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  • What is Outside Innovation?
    It’s when customers lead the design of your business processes, products, services, and business models. It’s when customers roll up their sleeves to co-design their products and your business. It’s when customers attract other customers to build a vital customer-centric ecosystem around your products and services. The good news is that customer-led innovation is one of the most predictably successful innovation processes. The bad news is that many managers and executives don’t yet believe in it. Today, that’s their loss. Ultimately, it may be their downfall.

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      Eric von Hippel coined the term "lead users" to describe a group of both customers and non-customers who are passionate about getting certain things accomplished. They may not know or care about the products or services you offer. But they do care about their project or need. Lead users have already explored innovative ways to get things done. They're usually willing to share their approaches with others.
      I use the term "lead customers" to describe the small percentage of your current customers who are truly innovative. These may not be your most vocal customers, your most profitable customers, or your largest customers. But they are the customers who care deeply about the way in which your products or services could help them achieve something they care about.
      We’ve spent the last 25 years identifying, interviewing, selecting, and grouping customers together to participate in our Customer Scenario® Mapping sessions. Over the years, we’ve learned how to identify the people who will contribute the most to a customer co-design session. These are the same kinds of people you should be recruiting when you set out to harness customer-led innovation.
      You no longer win by having the smartest engineers and scientists; you win by having the smartest customers!
      In more than 25 years of business strategy consulting, we’ve found that customer co-design is a woefully under-used capability.
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    January 25, 2008


    Graham Hill


    My experience is similar, but not the same. Let me explain.

    Like you I see quasi-segment managers in place in financial service companies, particularly credit card companies. But they are responsible for creating as many collaboration problems, as the segment management problems they resolve. And the brand managers in automotive are a hybrid between product and segment managers, but not lets fool ourself that the customer carries anything like as much weight as the model-lines. And the collaboration problems are just as endemic in automotive as in financial services.

    Segment managers are an end-state of a logical organisational evolution from e.g. a product-centricity, towards a customer centricity. The evolution goes through a series of stages, each one of which is necesary if the next stage is to work.

    The stages start with pure product-centricity. This typically evolves through the development of internal networks of colleagues who need to work together to deliver the value proposition. To cross-functional teams that formalise the collaboration of the internal networks. To a customer segment coordinator who takes on formal responsibility for collaboration across different teams. To a matrix organisation with nascent segment teams reporting to both product and customer management. And finally to bona fide segment managers responsible for all aspects of segment experience delivery. The vertical silos of product-centricty have given way to the more connected, more collaborative customer-centric organisation.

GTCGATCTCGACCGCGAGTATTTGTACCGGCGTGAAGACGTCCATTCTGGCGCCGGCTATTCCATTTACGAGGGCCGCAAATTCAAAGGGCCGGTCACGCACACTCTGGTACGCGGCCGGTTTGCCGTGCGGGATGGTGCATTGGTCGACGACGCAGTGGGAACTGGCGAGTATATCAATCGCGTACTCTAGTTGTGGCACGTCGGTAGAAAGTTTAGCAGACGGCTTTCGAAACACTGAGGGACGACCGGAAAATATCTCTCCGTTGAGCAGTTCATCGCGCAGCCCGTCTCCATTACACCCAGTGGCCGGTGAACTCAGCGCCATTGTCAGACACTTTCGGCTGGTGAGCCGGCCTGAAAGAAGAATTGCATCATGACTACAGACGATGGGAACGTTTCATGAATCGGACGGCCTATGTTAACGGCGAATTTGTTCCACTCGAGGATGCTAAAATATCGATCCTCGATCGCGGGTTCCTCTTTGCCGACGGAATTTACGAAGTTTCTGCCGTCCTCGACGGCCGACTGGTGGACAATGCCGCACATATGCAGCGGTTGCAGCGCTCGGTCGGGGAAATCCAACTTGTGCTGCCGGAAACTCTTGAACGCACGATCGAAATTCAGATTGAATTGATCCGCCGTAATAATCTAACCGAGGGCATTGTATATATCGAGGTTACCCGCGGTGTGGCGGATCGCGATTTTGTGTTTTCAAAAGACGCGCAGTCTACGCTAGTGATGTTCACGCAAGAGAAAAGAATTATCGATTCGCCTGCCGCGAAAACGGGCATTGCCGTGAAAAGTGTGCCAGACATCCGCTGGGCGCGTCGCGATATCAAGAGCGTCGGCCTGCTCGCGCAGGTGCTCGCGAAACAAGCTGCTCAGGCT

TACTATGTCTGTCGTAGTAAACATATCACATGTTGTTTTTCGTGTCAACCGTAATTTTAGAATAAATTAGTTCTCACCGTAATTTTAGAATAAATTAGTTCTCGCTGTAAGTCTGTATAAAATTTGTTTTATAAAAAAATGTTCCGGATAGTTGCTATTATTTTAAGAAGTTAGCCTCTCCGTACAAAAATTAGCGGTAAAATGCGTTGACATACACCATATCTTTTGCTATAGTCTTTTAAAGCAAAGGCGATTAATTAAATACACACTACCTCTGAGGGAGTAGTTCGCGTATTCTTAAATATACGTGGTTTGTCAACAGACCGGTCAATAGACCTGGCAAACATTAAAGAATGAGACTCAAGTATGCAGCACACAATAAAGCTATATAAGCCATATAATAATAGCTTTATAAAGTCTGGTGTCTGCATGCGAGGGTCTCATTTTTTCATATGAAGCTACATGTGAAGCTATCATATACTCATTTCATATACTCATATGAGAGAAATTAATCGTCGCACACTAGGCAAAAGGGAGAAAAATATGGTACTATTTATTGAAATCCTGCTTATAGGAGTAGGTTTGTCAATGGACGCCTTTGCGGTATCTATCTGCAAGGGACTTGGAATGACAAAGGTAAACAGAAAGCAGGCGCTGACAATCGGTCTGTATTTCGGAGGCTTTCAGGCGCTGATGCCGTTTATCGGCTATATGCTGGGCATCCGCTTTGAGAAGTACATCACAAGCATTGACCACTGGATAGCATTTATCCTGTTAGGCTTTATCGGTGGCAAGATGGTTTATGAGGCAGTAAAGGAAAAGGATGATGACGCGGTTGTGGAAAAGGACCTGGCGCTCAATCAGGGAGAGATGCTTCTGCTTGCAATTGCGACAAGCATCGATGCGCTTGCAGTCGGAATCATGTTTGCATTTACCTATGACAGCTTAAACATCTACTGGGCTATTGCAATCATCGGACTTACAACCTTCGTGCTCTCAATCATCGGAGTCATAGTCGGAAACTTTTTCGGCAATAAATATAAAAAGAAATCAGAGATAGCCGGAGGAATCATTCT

The problem with many of the so-caled segment managers in financial services and the brand managers in automotive is that companies have usually just jumped from a product-centric siloed structure to a customer-centric siloed structure, without working through the necessary intermediary stages first. It is the intermediary stages that drive the transformation to customer centricity, not just organisational restructuring.

    To be honest, I am not sure that a formal customer segment manager approach is relevant anymore. They too quickly ossify into rigid, inflexible roles that neither serve customers nor the business. In the information-rich business environment we find ourselves in today, dynamic sensing of changes in the market and responding to them rapidly is the key to success.

    I still see a role for a customer segment manager, but mostly as the conductor of how the whole organisation orchestrates the end-to-end experience. Not as the designer of how specific touchpoints will be delivered. Supporting the segment manager are a number of customer analysts, delivery staff, delivery partners, even customers themselves, who are responsible for taking the experience framework and mass-customising/personalising it so that it delivers the right value, to the right customer, at the right touchpoint.

    Customer segment managers sound like a great idea, but the devil is in the organisational evolution details.

    Any further thoughts Patty?

    Graham Hill
    Independent CRM Consultant
    Interim CRM Manager

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